I was reading a fascinating article in the Canadian Journal for Traditional Music recently. The article was about AL Lloyd, the great English collector of folksong. Lloyd had a remarkable life – orphaned at 15, sent to Australia by his relatives to work as a labourer on the sheep ranches, educated himself through distance learning, returned to England and joined the Communist Party, sailed on a whaling vessel in the Antarctic, and so on. He was a man of remarkable intelligence and it was said he only needed three weeks to gain a working knowledge of a new language. His book The Singing Englishman, was, it seems, a radical new way of looking at the development of folksong. He saw it in Marxist terms, tough, anti-establishment, resistant, often revolutionary, but above all truthful about the lives of the urban and rural poor. One of his great interests was work song.
But what occurred to me was how important the ownership of folksong became in the twentieth century. One of Lloyd’s aims was to reclaim the songs of the poor from the slimy grasp of the elite middle-class folk societies that tended to gentrify the lyrics and set the melodies in orchestral contexts, or with the dreaded piano accompaniments. His own singing is raw, forceful, and tender. I am thinking particularly of the sailors’ song The Cruel Ship’s Captain, which tells the story of a captain who murdered a ship’s boy, or The Coast of Peru, a whaling song.
But in reclaiming the song tradition for its makers, Lloyd was also asserting a political stance – one that was quite clear in his personal life (he was a noted anti-fascist during the thirties, and only volunteered for the army in WWII when Hitler invaded Russia).
Lloyd’s work led on to that of Ewan McColl and the virtual ‘school’ of left-wing folk-singing that followed him, and also to the eloquent protest songs that have always been written, but which multiplied enormously in number during the period 1950-1980.
Having lived through the Irish folk revival, which coincided with the explosion of the Troubles in Northern Ireland, I am conscious of how political ownership of the folksong tradition has been here. The collectors of the late nineteenth century were often at pains to establish a form of distinct Irish imagination. This work is in evidence in Douglas Hyde’s editions, for example; elegant and moving but full of a Victorian reticence that had more to do with what the English said about Ireland, than with the reality described in the songs. I am thinking here, for example, of the lovely lyric Mo Bhrón ar an bhFarraige, in which Hyde neatly avoids translating the fact that the girl and her lover slept together. Declan Kiberd explains this obverse Englishness very neatly in his book Inventing Ireland. It is, he says, an Irish nationalist response to gibes about the indolent, feckless, immoral and drunken Irish. Hyde and his fellows responded by defining the Irish as everything the enemy thought they were not. (Or words to that effect anyway. I don’t have the book to hand to quote from it.)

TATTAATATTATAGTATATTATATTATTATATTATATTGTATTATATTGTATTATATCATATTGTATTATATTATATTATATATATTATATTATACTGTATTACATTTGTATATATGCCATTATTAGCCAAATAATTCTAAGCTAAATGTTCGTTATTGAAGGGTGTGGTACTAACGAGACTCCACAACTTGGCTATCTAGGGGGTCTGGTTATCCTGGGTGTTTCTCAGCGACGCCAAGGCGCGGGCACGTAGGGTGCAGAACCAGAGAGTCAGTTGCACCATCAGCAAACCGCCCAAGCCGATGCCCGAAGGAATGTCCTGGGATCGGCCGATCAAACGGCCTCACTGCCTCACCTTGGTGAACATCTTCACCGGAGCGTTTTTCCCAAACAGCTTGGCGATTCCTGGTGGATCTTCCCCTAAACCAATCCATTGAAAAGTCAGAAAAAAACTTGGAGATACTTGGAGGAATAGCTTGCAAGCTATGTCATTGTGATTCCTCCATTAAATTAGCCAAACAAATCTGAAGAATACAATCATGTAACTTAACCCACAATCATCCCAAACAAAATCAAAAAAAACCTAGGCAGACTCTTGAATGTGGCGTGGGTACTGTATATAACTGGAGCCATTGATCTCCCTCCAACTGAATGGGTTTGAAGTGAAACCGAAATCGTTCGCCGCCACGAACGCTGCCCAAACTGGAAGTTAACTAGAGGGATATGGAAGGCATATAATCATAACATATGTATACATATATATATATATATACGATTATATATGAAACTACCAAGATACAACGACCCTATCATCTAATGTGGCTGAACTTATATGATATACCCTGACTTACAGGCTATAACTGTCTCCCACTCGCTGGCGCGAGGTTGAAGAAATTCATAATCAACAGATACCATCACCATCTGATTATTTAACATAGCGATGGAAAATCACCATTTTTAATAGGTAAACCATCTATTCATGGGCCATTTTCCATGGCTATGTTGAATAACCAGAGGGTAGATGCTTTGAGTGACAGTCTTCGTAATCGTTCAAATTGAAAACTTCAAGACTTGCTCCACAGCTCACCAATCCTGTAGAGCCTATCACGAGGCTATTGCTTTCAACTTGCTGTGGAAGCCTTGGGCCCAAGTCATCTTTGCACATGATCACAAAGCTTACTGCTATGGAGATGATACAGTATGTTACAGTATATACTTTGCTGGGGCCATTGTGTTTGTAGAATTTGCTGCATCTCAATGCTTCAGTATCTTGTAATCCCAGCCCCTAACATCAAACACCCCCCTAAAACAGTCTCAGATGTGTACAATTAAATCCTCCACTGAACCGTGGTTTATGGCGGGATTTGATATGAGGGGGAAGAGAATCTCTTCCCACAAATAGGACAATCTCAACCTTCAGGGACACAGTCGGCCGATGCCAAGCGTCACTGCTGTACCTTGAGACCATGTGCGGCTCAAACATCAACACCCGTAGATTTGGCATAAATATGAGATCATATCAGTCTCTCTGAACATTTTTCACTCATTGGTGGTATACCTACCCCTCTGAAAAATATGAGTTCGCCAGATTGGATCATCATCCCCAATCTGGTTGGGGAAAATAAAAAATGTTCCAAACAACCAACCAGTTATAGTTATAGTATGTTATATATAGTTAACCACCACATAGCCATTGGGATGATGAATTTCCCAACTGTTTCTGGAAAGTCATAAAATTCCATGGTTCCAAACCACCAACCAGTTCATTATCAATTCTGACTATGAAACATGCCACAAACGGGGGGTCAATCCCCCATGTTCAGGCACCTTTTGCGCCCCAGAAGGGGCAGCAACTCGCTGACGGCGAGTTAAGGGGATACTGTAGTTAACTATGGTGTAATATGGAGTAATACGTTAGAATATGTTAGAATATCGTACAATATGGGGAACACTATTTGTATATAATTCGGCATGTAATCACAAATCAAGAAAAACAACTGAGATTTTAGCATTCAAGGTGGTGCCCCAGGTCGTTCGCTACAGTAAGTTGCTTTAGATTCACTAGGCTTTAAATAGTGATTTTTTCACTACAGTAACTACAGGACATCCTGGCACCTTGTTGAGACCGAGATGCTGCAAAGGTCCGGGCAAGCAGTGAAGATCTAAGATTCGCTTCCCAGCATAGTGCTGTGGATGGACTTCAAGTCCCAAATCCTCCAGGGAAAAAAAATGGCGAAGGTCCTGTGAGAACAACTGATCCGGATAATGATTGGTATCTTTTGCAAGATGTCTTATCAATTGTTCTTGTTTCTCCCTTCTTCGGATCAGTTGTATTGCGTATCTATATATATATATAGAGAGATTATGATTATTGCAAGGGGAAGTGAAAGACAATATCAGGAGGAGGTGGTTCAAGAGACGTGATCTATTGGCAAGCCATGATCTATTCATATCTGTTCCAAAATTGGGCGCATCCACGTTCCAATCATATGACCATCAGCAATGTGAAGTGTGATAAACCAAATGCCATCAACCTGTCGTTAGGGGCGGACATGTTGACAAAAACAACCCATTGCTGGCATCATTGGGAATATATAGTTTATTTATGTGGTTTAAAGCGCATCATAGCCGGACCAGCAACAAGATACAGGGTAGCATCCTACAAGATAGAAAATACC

In the sixties, the folk revival here had everything to do with a developing self confidence in Ireland, and also with a growing hostility to England as disaster followed disaster north of the border, reaching its height during the H-Block hunger strikes. In addition folk singers like Luke Kelly and Christy Moore, and to a lesser extent Frank Harte, were avowedly left-wing. They competed with groups like Comhaltas Ceoltoirí Éireann who were more middle-class and establishment in their outlook.
The development of faux-folk-singers (to coin a phrase) like The Wolfe Tones who were regarded as the IRA’s own marching band and whose speciality was ‘rebel’ songs, divided the movement.
Why has folk music, in particular, been such a battleground between the left and the right? What raises these beautiful songs to such iconic status? Perhaps Lloyd is right and it is the authenticity of the stories told, a counterpoint to the narrative of history as told by the educated elites – the true stories of mill-workers, sailors, ploughboys, soldiers, loom-breakers, highwaymen, cottiers, tailors, young women and young men of every religious persuasion and every colour who all shared one common humanity and who found someone to sing about it, or could sing about it themselves.
What is the relationship between politics and present day folk-song, if the modern music industry can be called that? I suspect that a temporary colonisation has occurred, and that Capitalism, as always, turns to the spectacle to distract the multitude. Most music nowadays lacks that essential truthfulness or authenticity that Lloyd regarded as the touchstone. It is difficult to find anything to do with real life in the endless iterations of stock scenarios – my baby left and I’m gutted, I met someone new and I’m delighted, you’re the best, you’re the worst, etc.
In fact, people rarely sing at all now – why should they when they have iPods, piped music and television? It is even rarer to find someone who whistles. I suspect also that a revolution will be near at hand when we start to hear people whistling in the street.
This post was originally written in 2006 and published on my blog.
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